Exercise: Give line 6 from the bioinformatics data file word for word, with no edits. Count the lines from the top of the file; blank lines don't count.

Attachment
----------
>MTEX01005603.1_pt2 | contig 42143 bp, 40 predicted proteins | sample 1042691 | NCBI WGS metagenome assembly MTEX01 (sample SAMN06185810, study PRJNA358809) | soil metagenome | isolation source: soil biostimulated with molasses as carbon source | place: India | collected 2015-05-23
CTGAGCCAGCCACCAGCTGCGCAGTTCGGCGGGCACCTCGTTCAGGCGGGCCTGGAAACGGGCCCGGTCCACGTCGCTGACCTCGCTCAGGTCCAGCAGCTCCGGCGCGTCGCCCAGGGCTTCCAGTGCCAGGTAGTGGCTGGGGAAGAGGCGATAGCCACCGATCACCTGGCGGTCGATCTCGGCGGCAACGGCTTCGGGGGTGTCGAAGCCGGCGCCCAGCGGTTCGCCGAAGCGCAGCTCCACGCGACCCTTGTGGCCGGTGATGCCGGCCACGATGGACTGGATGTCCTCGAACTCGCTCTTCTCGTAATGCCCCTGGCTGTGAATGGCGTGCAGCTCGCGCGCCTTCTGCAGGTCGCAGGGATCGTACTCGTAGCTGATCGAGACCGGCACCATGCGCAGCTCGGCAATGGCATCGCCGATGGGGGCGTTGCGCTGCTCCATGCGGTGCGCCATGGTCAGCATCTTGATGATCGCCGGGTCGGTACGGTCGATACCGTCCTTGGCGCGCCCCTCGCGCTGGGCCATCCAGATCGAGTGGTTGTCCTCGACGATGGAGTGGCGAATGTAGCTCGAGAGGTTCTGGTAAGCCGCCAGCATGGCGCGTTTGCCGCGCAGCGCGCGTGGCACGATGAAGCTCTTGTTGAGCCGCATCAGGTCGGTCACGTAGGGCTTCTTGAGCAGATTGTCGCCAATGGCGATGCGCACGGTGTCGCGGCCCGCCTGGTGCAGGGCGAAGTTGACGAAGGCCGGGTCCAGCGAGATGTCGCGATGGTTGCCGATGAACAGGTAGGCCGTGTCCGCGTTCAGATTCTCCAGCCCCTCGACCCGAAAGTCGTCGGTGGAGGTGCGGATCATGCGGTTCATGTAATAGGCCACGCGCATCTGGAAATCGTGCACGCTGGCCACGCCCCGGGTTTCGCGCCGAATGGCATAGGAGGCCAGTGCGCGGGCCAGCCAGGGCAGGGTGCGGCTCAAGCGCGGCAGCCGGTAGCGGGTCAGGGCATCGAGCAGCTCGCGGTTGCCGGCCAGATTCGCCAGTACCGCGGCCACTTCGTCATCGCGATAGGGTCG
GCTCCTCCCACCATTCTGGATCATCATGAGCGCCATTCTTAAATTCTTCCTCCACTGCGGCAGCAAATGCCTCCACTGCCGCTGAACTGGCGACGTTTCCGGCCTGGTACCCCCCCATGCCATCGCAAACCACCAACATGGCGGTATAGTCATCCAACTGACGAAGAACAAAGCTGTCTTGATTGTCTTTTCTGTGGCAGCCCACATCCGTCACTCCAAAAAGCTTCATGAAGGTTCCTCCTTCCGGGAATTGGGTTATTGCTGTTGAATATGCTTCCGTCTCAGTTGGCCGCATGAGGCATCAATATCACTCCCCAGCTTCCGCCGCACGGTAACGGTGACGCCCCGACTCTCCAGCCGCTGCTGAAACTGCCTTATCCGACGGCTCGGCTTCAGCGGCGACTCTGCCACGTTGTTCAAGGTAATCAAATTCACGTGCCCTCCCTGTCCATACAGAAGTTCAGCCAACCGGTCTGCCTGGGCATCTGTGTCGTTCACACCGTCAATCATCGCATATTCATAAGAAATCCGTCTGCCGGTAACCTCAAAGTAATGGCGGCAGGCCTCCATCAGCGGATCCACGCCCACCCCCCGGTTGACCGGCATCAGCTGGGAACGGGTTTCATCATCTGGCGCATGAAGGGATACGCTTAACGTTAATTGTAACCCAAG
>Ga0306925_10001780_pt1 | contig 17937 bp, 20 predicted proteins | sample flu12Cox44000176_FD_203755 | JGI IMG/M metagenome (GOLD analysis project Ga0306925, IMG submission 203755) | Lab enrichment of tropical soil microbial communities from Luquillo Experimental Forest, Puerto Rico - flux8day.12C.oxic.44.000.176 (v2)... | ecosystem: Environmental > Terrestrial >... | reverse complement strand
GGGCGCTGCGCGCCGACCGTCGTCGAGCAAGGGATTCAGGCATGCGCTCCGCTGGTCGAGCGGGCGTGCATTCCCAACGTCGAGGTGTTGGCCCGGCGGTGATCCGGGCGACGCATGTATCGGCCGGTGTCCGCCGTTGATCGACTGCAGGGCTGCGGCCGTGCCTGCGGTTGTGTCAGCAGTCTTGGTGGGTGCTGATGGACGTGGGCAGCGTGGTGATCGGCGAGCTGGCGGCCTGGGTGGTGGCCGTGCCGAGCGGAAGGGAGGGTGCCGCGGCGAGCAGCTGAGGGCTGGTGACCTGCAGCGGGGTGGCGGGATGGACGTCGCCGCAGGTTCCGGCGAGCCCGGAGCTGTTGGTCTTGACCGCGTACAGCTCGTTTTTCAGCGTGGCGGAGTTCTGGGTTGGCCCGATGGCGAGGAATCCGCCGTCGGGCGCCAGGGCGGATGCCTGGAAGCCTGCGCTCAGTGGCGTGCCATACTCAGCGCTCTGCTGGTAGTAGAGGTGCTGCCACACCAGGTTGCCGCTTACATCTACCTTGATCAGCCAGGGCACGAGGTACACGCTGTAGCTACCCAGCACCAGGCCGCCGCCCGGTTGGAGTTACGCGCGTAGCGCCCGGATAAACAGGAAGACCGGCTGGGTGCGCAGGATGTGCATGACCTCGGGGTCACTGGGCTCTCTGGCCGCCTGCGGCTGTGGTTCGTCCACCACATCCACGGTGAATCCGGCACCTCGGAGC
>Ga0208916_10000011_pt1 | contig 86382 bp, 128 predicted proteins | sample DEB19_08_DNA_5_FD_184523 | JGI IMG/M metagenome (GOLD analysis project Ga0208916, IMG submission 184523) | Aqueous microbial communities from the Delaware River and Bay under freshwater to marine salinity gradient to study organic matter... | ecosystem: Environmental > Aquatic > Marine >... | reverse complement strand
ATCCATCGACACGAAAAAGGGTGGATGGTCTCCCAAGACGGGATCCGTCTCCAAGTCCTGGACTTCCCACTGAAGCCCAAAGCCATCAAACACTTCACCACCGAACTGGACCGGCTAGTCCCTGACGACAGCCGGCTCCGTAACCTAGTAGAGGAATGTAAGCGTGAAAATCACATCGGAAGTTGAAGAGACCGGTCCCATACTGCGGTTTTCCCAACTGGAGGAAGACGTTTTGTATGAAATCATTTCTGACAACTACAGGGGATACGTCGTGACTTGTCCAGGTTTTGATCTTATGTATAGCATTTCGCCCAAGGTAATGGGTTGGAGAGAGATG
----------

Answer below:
>Ga0208916_10000011_pt1 | contig 86382 bp, 128 predicted proteins | sample DEB19_08_DNA_5_FD_184523 | JGI IMG/M metagenome (GOLD analysis project Ga0208916, IMG submission 184523) | Aqueous microbial communities from the Delaware River and Bay under freshwater to marine salinity gradient to study organic matter... | ecosystem: Environmental > Aquatic > Marine >... | reverse complement strand